I created these masks as a fundraiser for WaterWheel. We wanted to create a cheaper, more inexpensive type of merchandise to raise money for that. It’s a series of four masks that I created. This is the first time I’ve done die cuts, which is cutting the paper down to shapes. I made these fashion glasses, and put double-sided Scotch tape on them to stick on a mask, and they came out really cool. I was pleased with them. I’m hoping people really like this. Beth Montuori [Rowles from Phish, Inc.] helps out with WaterWheel, and we came out with this notion. This should be fun. It obviously goes along with the Halloween theme.

And it is all tied in with HeadCount’s Reality Check trivia game, too, right?

Yeah, I’m going to be donating some art for the winners of their contest. I did something last year for HeadCount, too. It was when they were trying to get people signed on as voters. They did a great job. Every little bit helped. Fortunately, you know, the winds were going our way, as they say. Yeah, it was really good.

I want to work more with them. I like that whole notion of making people a little more politically engaged at a rock concert. I always feel like, outside of people who go to concerts and stuff like that, it’s hard to talk to people. I make business contacts, and different types of connections and stuff like that at these rock shows, but it’s true—it’s a social gathering, and there’s a lot of very interesting people wanting to do some interesting projects there. I love to talk with the people. There are always all kinds of things that go on as a result of all of those conversations.

Let’s look at your evolving creative process in relation to this phenomenon. What has influenced your artistic choices over the years?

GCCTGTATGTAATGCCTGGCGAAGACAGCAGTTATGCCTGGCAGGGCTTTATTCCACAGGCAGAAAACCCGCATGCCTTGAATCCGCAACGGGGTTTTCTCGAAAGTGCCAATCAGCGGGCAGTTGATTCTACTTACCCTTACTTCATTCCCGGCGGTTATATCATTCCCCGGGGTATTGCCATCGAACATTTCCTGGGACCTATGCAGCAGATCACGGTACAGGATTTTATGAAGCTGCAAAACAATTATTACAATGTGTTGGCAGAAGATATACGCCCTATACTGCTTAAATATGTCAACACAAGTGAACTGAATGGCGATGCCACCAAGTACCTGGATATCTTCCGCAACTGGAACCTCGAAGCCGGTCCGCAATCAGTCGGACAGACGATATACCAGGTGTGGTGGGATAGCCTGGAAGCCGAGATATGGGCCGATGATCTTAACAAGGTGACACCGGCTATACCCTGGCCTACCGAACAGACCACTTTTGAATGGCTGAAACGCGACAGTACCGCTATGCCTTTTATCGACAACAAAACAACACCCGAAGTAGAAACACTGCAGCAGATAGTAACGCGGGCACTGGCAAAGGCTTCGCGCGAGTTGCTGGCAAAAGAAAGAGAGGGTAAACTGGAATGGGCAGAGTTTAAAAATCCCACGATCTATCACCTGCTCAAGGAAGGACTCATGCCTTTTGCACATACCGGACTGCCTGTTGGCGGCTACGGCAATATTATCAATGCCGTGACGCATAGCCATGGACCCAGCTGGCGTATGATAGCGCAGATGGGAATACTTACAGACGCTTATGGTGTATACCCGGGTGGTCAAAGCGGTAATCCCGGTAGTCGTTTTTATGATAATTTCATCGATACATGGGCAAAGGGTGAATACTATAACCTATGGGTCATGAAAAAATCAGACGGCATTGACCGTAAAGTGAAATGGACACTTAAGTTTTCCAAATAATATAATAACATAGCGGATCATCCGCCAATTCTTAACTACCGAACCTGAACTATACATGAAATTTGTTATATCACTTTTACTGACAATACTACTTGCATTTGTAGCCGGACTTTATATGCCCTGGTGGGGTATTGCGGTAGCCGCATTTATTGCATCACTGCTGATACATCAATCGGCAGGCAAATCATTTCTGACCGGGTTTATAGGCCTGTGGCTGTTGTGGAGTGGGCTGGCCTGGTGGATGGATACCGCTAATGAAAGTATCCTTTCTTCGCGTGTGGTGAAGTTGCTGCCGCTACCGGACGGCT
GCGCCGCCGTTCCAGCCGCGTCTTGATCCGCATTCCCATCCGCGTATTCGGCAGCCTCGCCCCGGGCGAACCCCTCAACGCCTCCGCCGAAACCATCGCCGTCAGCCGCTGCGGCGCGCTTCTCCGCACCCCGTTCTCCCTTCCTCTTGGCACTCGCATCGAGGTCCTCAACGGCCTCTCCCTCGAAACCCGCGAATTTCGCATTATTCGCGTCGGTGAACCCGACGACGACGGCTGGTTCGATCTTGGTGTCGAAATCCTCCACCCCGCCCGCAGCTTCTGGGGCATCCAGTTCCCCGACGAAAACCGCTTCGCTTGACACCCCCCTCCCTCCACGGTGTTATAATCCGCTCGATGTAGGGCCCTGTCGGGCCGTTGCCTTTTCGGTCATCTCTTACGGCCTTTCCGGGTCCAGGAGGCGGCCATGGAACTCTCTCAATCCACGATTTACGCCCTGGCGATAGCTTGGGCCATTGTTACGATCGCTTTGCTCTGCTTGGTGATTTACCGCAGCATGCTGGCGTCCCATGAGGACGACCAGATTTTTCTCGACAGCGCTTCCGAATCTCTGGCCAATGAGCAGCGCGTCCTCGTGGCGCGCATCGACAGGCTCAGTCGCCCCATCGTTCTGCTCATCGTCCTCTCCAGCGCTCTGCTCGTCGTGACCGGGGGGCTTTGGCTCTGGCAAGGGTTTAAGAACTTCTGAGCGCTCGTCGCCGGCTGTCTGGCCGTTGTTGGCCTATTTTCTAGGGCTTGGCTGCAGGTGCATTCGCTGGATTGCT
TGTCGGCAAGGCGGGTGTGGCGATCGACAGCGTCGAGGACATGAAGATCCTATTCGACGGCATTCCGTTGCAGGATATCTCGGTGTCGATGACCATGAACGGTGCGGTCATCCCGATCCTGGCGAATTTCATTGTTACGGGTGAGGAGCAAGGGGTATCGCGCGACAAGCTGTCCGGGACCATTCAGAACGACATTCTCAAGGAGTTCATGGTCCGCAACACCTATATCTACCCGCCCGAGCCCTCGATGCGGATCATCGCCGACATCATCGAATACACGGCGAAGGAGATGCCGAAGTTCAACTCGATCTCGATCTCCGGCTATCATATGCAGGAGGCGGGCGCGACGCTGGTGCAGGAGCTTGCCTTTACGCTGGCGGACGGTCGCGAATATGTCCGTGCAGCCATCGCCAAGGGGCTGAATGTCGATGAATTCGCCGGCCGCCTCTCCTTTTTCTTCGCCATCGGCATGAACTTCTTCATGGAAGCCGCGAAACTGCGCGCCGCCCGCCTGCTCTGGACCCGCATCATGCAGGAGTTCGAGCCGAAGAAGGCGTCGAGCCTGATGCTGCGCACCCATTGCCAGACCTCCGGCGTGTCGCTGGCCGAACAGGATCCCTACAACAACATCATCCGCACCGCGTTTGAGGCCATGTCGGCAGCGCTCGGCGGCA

I think it’s all serendipity. I think it’s a little like Phish. For close to 15 years, I had done T-shirt designs and stuff like that, and actually, when my wife was doing teacher education, she was doing methods of teaching art, and one of them was to do a linoleum block. I had always wanted to, but never gotten around to it. A lot of my influences are from the printmaking medium like Rembrandt, Albrecht Durer, and a lot of the German Renaissance artists. I had looked at it as inspiration, but had never done any printmaking. I started around 1994, and just never stopped, mainly linoleum carving.

I’m not sure. I guess I’m assuming I was a printer in a previous life, or something like that. (laughter) I hang around print shops and love print nerds. I don’t know. I’m into the older process, an older type of print style. Most of the stuff that I’ve done recently is in a letterpress style. Some stuff that Phish has done for merchandise has been silkscreen, but generally, I’ve done linoleum, and now I do other types of plates, but all letterpress.

Like I said, it’s kind of serendipity. I started doing it and then realized that there aren’t many poster artists that really even work in letter press. Most people use silkscreen, and I think that really helps me stand out from other poster artists. It’s just very helpful. The actual printmaking medium is part of my style, basically. It’s what people come to expect, which is cool. Totally not planned; it just happened. It’s crazy that way.